The United States launched its first space station in May 1973. Named Skylab, the station was severely damaged during lift-off, prompting intensive involvement from the Carnarvon Tracking Station in Western Australia.
The staff at Carnarvon were expecting to wind down operations ahead of the site's closure. Instead, they became key participants in an Australian–American collaboration to salvage Skylab.
The role of Carnarvon in the US space program is highlighted in an exhibition at our Western Australia office. Archival documents and former tracking station personnel reveal the demanding work required to repair Skylab. These efforts were vital to ensuring that crews could successfully complete the station's primary mission: conducting astronomical, scientific and medical experiments in orbit.
The first astronauts to visit Skylab attempted to free a jammed solar panel, which required high-risk space walks outside the station. In June 1973 the National Aeronautics and Space Administration (NASA) asked Carnarvon to provide critical coverage for this 'extravehicular activity'.
Unfortunately, all efforts to save Skylab were unsuccessful. After the third and final crew left in February 1974, NASA acknowledged that their space station was on a descending orbit towards Earth.
Planning for impact
The probability that Skylab's debris would rain on Australia was initially predicted at just 2 per cent. But by early 1979 the chances of a local impact had grown.
National preparations were informed by the unplanned re-entry of Soviet satellite Kosmos 954 in 1978. Carrying a nuclear reactor, its break-up scattered radioactive wreckage over a 600-kilometre swathe of western Canada.
Skylab carried no nuclear material, but the Kosmos experience left Australian officials wanting up-to-date re-entry predictions from NASA. A Department of Foreign Affairs letter to the American Embassy noted that the extensive assistance of Australian space facilities such as Carnarvon provided 'a substantial basis for timely data transmission in relation to the orbital decay of Skylab'.
The station finally broke up over Western Australia on 12 July 1979. No damage was reported, although the sonic booms of wreckage travelling at supersonic speeds alarmed residents below.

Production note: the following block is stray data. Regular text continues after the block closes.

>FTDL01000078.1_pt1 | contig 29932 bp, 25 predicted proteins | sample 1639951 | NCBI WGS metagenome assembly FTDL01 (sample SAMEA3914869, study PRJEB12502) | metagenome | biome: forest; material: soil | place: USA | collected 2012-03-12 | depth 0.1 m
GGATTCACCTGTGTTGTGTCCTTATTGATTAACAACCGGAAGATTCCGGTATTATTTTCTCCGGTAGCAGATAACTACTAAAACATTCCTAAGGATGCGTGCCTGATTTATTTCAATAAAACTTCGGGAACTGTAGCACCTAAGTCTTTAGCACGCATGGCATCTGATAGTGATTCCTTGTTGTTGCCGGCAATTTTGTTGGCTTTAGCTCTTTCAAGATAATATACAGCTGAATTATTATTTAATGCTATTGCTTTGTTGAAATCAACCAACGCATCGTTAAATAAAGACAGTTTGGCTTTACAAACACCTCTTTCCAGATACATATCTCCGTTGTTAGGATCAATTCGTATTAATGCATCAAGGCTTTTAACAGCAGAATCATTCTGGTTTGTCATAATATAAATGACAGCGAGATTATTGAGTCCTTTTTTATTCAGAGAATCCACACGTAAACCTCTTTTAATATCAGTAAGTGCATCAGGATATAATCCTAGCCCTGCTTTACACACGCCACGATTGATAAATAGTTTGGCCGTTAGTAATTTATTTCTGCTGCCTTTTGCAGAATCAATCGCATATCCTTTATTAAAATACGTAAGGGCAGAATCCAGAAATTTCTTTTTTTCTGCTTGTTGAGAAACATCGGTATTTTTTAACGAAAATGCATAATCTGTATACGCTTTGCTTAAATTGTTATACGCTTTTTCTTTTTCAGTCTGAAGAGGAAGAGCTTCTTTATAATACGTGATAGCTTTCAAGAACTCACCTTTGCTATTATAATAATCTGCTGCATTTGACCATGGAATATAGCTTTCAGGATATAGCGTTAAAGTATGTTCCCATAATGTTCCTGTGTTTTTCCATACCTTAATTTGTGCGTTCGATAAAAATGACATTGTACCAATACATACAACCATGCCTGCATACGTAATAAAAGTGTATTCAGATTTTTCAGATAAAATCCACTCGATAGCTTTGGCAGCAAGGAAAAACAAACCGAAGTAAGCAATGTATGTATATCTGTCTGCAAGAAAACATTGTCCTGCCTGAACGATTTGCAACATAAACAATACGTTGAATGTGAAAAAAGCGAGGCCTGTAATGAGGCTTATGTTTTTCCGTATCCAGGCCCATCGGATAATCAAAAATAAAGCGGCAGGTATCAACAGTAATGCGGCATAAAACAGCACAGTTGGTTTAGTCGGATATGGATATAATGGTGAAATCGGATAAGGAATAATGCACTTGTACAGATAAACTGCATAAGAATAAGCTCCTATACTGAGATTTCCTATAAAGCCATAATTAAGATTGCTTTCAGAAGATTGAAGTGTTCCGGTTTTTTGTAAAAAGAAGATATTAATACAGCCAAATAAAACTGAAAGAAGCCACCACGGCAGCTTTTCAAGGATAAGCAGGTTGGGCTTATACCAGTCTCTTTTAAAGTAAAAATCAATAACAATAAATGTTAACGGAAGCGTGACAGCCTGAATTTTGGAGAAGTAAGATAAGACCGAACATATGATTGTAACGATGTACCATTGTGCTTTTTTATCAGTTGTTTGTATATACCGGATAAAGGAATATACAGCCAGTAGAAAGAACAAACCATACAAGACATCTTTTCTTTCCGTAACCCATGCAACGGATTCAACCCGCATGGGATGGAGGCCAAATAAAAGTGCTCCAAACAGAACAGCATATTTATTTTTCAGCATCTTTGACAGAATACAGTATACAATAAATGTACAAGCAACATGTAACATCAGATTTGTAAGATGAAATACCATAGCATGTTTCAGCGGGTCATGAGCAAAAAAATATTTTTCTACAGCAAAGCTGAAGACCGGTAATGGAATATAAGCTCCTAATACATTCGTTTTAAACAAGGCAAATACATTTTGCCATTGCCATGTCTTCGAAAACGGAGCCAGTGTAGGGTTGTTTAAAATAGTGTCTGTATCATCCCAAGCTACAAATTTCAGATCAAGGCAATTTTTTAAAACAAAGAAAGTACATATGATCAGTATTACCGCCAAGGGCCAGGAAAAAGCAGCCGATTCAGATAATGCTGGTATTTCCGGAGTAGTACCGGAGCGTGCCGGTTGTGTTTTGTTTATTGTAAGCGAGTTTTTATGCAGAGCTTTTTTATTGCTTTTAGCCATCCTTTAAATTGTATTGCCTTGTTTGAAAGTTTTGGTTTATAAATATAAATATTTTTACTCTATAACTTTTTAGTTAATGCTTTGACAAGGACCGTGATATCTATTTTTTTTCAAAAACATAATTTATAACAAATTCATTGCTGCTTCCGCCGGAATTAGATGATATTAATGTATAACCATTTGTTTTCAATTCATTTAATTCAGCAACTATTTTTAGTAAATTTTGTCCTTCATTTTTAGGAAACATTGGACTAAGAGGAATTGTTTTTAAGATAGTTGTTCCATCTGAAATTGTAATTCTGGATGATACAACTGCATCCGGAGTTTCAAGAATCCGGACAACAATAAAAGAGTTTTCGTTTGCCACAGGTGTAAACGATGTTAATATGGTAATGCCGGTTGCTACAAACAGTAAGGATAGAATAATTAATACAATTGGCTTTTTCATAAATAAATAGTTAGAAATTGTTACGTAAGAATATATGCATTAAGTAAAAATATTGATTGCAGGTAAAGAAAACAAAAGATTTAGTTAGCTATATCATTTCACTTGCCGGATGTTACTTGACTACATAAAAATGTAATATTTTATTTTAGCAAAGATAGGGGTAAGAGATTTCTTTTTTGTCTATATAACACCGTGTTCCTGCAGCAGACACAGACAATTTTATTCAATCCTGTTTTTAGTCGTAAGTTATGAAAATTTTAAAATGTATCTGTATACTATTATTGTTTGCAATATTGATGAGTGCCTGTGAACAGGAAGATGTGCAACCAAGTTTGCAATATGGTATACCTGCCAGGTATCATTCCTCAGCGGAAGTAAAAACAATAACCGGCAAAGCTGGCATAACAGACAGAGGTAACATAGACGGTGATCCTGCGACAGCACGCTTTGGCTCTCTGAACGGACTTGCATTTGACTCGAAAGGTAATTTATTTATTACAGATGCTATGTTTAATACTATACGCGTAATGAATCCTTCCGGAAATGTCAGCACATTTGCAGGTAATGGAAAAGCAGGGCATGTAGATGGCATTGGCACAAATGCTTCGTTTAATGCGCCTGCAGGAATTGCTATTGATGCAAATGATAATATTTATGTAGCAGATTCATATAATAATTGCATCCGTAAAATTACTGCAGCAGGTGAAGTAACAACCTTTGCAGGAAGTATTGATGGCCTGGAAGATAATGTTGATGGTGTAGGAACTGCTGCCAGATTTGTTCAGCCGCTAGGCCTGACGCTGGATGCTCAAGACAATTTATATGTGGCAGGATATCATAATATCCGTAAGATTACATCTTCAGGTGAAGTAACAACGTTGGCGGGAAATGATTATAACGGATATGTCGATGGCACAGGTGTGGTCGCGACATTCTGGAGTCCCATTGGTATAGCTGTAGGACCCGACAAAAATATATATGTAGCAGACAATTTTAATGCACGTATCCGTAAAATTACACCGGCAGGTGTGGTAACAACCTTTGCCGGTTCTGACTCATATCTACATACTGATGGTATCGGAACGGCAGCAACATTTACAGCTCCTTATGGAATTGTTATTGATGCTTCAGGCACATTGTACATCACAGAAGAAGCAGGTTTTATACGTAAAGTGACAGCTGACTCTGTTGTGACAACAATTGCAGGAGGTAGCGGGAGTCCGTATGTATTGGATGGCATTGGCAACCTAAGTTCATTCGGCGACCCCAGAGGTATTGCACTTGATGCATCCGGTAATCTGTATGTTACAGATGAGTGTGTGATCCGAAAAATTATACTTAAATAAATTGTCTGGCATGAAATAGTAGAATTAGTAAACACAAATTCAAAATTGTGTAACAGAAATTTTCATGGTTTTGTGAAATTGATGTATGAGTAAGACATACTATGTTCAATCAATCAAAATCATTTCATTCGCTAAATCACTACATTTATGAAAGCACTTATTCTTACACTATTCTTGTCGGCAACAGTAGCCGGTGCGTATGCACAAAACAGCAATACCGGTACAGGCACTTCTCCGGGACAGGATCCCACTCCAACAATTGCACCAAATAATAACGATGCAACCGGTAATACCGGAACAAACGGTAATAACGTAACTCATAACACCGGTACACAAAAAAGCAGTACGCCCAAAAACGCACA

'While receiving Skylab is an honour we would have happily foregone', wrote Prime Minister Malcolm Fraser to US President Jimmy Carter, 'it is the end of a magnificent technological achievement by the United States'.
NASA declared a 'finders keepers' policy for Australians who located Skylab debris. However, a US technical team was also sent to investigate.
Their first stop was Perth's Entertainment Centre, which was staging the Miss Universe contest. Provisional authentication of a large fragment of Skylab was hastily arranged so it could feature in a worldwide television broadcast of the beauty pageant.
The American team then examined wreckage at Esperance, Coolgardie, Kalgoorlie, Rawlinna and Balladonia before returning to Perth, where an Albany citizen requested $10,000 for his 8mm film of the re-entry. 'The offer was not accepted', remarked the investigators drily.
Gold diggers of another kind were invoked by the Kalgoorlie–Boulder Tourist Bureau. 'This is now Skylab country', they declared in a four-page telex to President Carter. Lamenting that the region's goldmining heritage was not attracting enough tourists, the shire enjoyed unprecedented publicity during the space station's re-entry. Their telex invited President Carter to visit Kalgoorlie and Esperance to establish a pair of Skylab museums 'bearing your name, for the benefit and education of people in Australia and the world, pointing out the close ties between our two countries'.
The President did not respond, but the Esperance Museum now proudly boasts a dedicated display of Skylab's salvaged remains.
Want to know more?
Visit our Western Australian research centre before 8 April 2020 to learn more about Carnarvon's role in the Space Race.